Three quarters and dozens of guest speakers later, I felt more empowered to contribute to the campus community and the world beyond Stanford. As I continued to absorb new perspectives, I could also take on greater responsibilities within the communities where I had come to feel at home. I could seek more intense opportunities for public service involvement and feel that my contributions had value. I even started to feel that my Daily columns weren’t just the musings of a confused freshman but a powerful way to leverage my voice.

Naturally, by taking on more commitments as a sophomore, I have much less time to attend every exciting event that shows up in my inbox. As trivial as it may seem, skipping out on a speaker always makes me question whether I am taking the right approach to my Stanford career — in particular, if I am harnessing my Stanford experience to make positive change as effectively as possible in the long run. When there are so many opportunities to learn from others with greater experience, is it merely impatient self-indulgence to take action on the issues around me? Perhaps I should focus on encountering new people and ideas that empower me to make greater long-term impact. However, the idea that a college education is solely an investment in future social good can justify present indifference. Even students who are committed to public service can succumb to a form of ethical procrastination, guiltlessly ignoring community needs because we are preparing ourselves to meet these needs more effectively in the future.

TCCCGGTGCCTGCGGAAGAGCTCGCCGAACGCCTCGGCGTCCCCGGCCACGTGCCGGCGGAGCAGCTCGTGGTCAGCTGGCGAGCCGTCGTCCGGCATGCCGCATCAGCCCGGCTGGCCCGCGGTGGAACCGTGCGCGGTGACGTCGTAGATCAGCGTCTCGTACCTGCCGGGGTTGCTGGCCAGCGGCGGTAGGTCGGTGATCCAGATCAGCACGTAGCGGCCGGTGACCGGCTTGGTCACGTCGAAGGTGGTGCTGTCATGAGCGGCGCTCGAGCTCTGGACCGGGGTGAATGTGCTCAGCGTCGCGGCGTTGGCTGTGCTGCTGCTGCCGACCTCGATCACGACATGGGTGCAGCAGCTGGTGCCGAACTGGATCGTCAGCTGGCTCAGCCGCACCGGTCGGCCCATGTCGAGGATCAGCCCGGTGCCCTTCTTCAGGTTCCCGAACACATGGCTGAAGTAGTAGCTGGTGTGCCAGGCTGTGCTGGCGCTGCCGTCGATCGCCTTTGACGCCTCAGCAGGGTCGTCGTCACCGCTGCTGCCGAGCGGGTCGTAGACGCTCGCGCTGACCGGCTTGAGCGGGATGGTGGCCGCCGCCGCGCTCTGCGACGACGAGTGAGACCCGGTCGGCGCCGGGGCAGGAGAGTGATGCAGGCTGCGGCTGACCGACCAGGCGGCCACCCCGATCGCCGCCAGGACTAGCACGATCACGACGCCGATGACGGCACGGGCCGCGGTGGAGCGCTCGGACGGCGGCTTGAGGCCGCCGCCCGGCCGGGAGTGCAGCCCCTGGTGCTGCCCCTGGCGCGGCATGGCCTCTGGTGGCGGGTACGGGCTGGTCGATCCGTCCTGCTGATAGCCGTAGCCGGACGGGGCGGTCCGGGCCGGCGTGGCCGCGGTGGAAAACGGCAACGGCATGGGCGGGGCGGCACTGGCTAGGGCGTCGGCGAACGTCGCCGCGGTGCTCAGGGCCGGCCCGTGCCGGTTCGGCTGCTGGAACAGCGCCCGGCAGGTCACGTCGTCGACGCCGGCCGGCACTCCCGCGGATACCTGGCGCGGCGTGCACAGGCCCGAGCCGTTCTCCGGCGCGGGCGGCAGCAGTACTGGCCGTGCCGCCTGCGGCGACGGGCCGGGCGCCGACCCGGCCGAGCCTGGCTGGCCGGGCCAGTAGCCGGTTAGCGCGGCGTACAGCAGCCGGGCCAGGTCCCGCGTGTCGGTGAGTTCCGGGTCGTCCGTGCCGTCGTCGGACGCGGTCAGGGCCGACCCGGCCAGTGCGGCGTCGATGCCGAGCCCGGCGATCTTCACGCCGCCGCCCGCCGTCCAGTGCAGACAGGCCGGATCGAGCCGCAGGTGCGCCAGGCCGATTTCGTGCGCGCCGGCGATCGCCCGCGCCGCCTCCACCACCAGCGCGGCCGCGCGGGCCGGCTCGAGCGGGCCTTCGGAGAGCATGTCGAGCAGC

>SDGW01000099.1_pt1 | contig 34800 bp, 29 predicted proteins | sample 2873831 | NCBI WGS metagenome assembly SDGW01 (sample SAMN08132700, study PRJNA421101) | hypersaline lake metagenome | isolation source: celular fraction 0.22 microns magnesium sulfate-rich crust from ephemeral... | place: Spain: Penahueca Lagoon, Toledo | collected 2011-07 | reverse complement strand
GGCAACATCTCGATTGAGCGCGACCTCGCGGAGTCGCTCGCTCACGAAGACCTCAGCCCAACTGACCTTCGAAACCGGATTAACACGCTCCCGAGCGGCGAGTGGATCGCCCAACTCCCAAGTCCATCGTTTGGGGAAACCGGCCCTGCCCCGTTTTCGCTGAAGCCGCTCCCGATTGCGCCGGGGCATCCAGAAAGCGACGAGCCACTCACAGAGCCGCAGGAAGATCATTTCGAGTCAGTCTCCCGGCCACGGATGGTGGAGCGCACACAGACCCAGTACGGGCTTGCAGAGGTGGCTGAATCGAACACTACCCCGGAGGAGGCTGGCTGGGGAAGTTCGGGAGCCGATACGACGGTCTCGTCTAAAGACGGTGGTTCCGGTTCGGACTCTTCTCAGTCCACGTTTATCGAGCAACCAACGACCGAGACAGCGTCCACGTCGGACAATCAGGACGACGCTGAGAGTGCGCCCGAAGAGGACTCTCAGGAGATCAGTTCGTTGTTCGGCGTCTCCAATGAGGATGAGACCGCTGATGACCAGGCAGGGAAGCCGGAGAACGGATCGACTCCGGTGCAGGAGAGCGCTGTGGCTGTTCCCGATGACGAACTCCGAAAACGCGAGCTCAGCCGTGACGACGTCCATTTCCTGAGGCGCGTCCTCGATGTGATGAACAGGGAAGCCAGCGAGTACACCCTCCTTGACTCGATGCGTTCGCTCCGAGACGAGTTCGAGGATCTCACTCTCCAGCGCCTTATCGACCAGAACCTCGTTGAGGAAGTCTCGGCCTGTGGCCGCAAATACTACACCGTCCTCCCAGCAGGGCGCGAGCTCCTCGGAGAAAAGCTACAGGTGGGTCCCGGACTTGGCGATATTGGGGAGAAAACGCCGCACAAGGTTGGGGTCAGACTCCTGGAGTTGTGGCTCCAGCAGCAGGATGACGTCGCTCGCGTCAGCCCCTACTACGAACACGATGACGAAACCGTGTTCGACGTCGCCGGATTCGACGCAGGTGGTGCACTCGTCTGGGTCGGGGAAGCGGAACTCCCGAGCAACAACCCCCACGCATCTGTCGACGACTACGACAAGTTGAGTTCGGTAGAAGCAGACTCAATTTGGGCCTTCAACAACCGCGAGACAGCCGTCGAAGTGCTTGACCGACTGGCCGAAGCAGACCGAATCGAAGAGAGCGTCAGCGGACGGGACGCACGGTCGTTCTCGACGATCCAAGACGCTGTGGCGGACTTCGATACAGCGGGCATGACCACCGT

These choices bring to mind a conflict within Judaism, raised in a passage of the Talmud in which two rabbis debate the question: “Which is greater, study or action?” One rabbi asserts that action is greater. The other asserts that study is greater. Their followers ultimately conclude that study is greater because it leads to action — a paradoxical rationale, as it suggests that action is the ultimate goal while proclaiming the greater significance of study. As a Stanford student, I often feel trapped in this paradox. If I seek every opportunity to help the community around me, I may not be maximizing my own long-term capacity to learn about the world, develop leadership skills and serve others. If I prioritize my own exposure to ideas, taking advantage of unparalleled freedom to encounter a wide range of expert knowledge, I may tune out urgent issues in the world beyond the bubble.